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SWISS HANDGUNNER, BURGUNDIAN WARS

An extract from Armies of the Middle Ages, volume 1
by Ian Heath


106.      SWISS HANDGUNNER, BURGUNDIAN WARS

Firepower in Swiss armies was provided by crossbowmen and, later, handgunners, collectively called by the term schützen. One of the earliest references to the use of handguns by the Swiss dates back to 1385-86, when they were used during the siege and capture of Rothenburg in the Sempach war, and there are further allusions to their use in 1388 and 1393. In the mid-15th century the proportion of handgunners to crossbowmen was roughly 1:8, but by the time of the Burgundian Wars this had levelled off to approximately 1:1. One source even claims that there were 6,000 handgunners at Morat in 1476. Certainly there were at least 800 at Nancy.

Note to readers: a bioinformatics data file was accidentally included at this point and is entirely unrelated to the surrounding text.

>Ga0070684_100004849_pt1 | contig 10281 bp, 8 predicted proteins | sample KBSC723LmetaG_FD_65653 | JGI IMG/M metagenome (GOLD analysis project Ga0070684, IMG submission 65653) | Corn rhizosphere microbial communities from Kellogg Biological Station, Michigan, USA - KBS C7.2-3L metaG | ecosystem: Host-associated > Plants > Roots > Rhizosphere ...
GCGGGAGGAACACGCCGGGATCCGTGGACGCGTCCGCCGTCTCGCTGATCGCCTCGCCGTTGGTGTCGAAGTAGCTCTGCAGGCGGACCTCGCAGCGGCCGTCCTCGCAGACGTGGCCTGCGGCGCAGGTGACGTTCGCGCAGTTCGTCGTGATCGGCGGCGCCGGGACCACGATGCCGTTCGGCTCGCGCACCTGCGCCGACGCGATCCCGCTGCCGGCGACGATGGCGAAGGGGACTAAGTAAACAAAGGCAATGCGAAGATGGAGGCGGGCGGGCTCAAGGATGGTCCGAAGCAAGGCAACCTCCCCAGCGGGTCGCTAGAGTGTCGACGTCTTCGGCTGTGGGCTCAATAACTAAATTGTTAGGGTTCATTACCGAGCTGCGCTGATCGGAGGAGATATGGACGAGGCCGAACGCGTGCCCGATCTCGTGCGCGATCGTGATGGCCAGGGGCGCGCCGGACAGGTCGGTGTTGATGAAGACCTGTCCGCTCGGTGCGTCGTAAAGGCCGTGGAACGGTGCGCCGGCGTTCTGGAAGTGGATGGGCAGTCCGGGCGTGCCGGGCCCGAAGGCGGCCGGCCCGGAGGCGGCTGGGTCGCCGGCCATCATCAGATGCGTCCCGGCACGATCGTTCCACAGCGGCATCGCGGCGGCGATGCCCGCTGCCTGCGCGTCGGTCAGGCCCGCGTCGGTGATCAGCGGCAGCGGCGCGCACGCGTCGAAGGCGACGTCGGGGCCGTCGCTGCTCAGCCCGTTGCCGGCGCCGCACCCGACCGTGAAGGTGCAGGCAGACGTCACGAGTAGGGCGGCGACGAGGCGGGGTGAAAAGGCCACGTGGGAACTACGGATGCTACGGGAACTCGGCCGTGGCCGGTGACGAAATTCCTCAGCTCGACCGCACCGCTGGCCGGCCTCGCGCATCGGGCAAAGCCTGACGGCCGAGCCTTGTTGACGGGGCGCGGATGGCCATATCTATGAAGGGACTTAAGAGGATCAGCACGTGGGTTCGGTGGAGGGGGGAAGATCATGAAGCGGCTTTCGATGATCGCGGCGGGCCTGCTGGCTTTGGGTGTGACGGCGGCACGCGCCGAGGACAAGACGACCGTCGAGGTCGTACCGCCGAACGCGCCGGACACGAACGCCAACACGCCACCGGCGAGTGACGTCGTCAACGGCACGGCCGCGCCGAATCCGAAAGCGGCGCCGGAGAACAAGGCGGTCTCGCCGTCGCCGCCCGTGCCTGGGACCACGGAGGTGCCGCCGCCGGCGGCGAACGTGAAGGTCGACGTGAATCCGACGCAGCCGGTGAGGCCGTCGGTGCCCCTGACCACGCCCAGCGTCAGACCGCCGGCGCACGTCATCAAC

The figure depicted here, from Schilling's 'Berne Chronicle', is noteworthy in particular for the early portrayal of a ramrod being used. The crooked device on the butt of the gun is also interesting, apparently being a serpentine (see 114) in which case some early sort of trigger mechanism is here in use, probably a push-button release. The satchel may have held both powder and shot, though some pictures show small powder flasks being carried. On the march the gun was carried across the shoulder by the barrel with the satchel slung over the butt. To judge from the source the helmet he wears, with roundels and bevor, was a very popular type. Others wore chapeaux-de-fer or visored sallets, or else fur or felt caps like 106a.

Swiss crossbowmen invariably used the cranequin or rack mechanism to span their weapons, both on horseback and on foot. Though it was the slowest spanning device it was favoured over the windlass because it was considerably less cumbersome. By the time of the Burgundian Wars Swiss crossbowmen were also unencumbered by pavises.



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